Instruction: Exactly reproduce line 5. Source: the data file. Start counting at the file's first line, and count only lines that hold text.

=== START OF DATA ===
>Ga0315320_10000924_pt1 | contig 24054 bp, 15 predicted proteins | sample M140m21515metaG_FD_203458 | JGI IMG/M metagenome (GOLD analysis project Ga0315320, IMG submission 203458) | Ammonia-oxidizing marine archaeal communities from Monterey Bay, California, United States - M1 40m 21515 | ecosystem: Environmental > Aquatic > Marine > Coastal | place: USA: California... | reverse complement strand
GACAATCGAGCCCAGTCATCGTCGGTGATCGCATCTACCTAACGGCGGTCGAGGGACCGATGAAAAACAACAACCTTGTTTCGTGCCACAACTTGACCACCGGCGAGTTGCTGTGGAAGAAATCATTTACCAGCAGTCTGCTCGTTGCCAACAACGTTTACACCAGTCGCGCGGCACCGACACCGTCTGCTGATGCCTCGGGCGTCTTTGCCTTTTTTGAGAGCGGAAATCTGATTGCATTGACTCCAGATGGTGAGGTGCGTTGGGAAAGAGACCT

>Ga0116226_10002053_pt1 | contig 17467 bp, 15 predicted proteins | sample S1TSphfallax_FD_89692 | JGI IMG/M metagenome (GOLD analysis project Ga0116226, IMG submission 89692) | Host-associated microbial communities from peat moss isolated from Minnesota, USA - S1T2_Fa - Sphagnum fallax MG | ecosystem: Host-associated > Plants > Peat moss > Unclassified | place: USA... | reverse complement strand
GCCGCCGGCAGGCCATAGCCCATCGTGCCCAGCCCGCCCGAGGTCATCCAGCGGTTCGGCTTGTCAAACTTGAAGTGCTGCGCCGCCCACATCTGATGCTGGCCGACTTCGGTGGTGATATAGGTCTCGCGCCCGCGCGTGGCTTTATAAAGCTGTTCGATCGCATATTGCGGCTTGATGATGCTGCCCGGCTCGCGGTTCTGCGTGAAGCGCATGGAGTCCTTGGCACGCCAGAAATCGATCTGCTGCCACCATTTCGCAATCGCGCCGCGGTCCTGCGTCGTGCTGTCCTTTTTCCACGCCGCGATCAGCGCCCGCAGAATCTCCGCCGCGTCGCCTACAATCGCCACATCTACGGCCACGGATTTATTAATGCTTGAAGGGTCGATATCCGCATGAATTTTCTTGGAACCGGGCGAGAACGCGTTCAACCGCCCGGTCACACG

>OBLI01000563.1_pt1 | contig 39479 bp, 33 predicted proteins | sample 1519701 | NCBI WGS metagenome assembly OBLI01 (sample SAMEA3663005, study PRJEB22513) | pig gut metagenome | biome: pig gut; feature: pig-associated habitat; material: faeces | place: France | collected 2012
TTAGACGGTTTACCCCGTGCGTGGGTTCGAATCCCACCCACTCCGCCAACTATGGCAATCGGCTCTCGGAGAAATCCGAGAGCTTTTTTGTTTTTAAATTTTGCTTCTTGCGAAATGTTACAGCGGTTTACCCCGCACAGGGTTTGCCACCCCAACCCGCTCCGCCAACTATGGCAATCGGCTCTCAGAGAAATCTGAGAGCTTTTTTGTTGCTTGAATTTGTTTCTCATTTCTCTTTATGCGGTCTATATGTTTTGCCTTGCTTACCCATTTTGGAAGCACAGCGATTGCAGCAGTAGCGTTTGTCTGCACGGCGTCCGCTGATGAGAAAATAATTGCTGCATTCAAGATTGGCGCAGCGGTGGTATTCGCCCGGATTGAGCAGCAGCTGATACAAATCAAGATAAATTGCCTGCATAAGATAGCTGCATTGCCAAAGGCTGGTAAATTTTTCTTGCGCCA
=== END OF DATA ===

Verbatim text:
>OBLI01000563.1_pt1 | contig 39479 bp, 33 predicted proteins | sample 1519701 | NCBI WGS metagenome assembly OBLI01 (sample SAMEA3663005, study PRJEB22513) | pig gut metagenome | biome: pig gut; feature: pig-associated habitat; material: faeces | place: France | collected 2012